It’s a strange thing, getting older. On the one hand you are grateful for the continued birthdays – the alternative is unappealing – and on the other your body isn’t as rigorous as it used to be. At 65 I didn’t care too much. Everything felt much the same. Somehow at 66 suddenly everyone is a lot younger, as if that single birthday has signalled a shift in consciousness.
It’s just a number, people say. Agreed. Other numbers include 26, 36 and 46.
I know that to this point my lifestyle has been a subconscious balance of enjoying the pleasures of life whilst trying to maximise my chances of prolonging it.
I’ve had to give up on the hippie dream of peace and love, man. But only lately. Perhaps a little naivety protects us from endless disappointments. We become what we always were in our youth – just a little saggier in skin and bone.
One of the most frustrating aspects of ageing is that the body takes longer to heal these days.
For example, Mrs.Monkey had retired early after a hard day self-isolating and I stayed up to watch a Vietnamese film about a man who recalls his past lives ( I suddenly realise how apropos that is). She was fast asleep in darkness when I retired so I thought it would be thoughtful to get ready for bed in darkness so as to not disturb her. When I say darkness I mean DARK. We have BLACKOUT curtains. Nothing shall pass.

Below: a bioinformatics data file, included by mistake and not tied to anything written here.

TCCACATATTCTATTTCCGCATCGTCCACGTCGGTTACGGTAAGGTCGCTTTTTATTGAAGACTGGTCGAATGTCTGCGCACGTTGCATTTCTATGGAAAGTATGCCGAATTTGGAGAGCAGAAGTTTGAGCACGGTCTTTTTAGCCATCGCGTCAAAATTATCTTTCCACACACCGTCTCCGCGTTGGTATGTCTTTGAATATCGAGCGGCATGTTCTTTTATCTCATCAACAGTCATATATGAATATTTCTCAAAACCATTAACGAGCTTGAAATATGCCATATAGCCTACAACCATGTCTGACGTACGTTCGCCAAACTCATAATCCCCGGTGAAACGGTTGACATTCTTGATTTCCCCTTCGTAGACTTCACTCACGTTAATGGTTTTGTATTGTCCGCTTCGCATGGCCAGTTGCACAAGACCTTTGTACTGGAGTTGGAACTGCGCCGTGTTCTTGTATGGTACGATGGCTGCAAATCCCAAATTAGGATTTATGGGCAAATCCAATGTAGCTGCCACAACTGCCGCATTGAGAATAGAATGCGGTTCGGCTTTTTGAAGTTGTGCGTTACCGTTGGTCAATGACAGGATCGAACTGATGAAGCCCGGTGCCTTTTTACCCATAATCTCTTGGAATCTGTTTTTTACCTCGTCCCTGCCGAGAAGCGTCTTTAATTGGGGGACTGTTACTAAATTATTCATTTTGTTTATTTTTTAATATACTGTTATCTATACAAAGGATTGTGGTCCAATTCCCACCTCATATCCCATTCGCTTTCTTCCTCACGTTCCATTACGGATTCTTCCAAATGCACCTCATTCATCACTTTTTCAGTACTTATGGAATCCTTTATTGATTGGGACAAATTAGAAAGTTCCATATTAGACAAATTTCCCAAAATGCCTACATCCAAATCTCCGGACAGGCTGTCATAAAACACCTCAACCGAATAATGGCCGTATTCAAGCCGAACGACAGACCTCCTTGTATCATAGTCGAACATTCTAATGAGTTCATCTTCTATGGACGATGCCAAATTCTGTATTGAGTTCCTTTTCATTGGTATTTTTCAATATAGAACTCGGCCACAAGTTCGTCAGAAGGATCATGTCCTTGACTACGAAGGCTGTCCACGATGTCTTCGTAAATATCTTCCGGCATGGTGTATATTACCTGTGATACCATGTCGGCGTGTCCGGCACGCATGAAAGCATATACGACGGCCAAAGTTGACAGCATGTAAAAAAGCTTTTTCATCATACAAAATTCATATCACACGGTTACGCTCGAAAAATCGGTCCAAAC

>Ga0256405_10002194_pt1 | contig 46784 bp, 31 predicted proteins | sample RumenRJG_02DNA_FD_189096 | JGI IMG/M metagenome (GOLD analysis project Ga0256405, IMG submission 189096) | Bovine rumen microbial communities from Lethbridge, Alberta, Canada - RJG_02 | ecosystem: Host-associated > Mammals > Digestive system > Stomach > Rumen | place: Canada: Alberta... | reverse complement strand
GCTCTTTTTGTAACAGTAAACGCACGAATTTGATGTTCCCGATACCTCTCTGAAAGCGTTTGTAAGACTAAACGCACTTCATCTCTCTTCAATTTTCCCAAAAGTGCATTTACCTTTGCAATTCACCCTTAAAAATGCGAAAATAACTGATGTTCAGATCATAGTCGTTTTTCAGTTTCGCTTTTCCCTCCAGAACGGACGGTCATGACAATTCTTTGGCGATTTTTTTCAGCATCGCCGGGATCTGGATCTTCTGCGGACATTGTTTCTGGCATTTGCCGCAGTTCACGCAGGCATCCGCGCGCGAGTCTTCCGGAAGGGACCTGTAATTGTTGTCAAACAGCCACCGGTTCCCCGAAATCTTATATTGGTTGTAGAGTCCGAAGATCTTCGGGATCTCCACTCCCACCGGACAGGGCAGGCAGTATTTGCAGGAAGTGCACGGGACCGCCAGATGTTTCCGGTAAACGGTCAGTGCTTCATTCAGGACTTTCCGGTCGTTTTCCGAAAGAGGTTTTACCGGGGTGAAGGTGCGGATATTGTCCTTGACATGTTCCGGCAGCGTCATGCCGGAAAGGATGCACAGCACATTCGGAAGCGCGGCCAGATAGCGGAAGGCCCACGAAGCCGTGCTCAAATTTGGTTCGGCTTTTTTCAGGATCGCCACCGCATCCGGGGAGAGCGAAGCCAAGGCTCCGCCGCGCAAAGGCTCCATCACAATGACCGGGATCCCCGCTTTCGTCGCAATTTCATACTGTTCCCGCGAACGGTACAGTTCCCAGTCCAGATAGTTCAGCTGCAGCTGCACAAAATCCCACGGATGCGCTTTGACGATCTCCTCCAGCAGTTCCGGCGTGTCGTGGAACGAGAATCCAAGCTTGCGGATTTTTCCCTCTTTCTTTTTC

Imagine my surprise to find that in order to stand on one leg to remove your trousers it is easier if you “spot” on a point, like dancers do when spinning. Otherwise your notion of balance is somewhat impaired. One leg free of trouser and one leg waving to get free I spun like a shot flamingo and crashed into the wardrobe wrenching my ubiquitous dodgy knee. Mrs. Monkey snored on. The knee, however, doesn’t quite bounce back like it used to and has temporarily turned me into Chester from “Gunsmoke”. (Dated reference.)
Thus I’m beginning the day massaging the offending limb. Day 9 of self-isolation lockdown house arrest and I’m very disappointed in the spelling and lack of punctuation on show in our village lockdown Facebook support group. I suspect that the curse of autofill may be part of the problem, but only part. In my early days as a manager I used to read all customer correspondence sent out by my staff until they upped their game. I’d use a red pen too (in self-parody). One of my “stars” still calls me “Teach”. I was fierce on the difference between “affect” and “effect”.
My own black spot is the use of “its” – “it’s”. Dang it! Yesterday I entered a flash fiction competition only to find that I’d tripped up over an “it’s”. Somehow I‘d gone a£&e over its. So, not winning that one then.
The day has begun. I’m off to perch on one leg in the shower. Pray for me.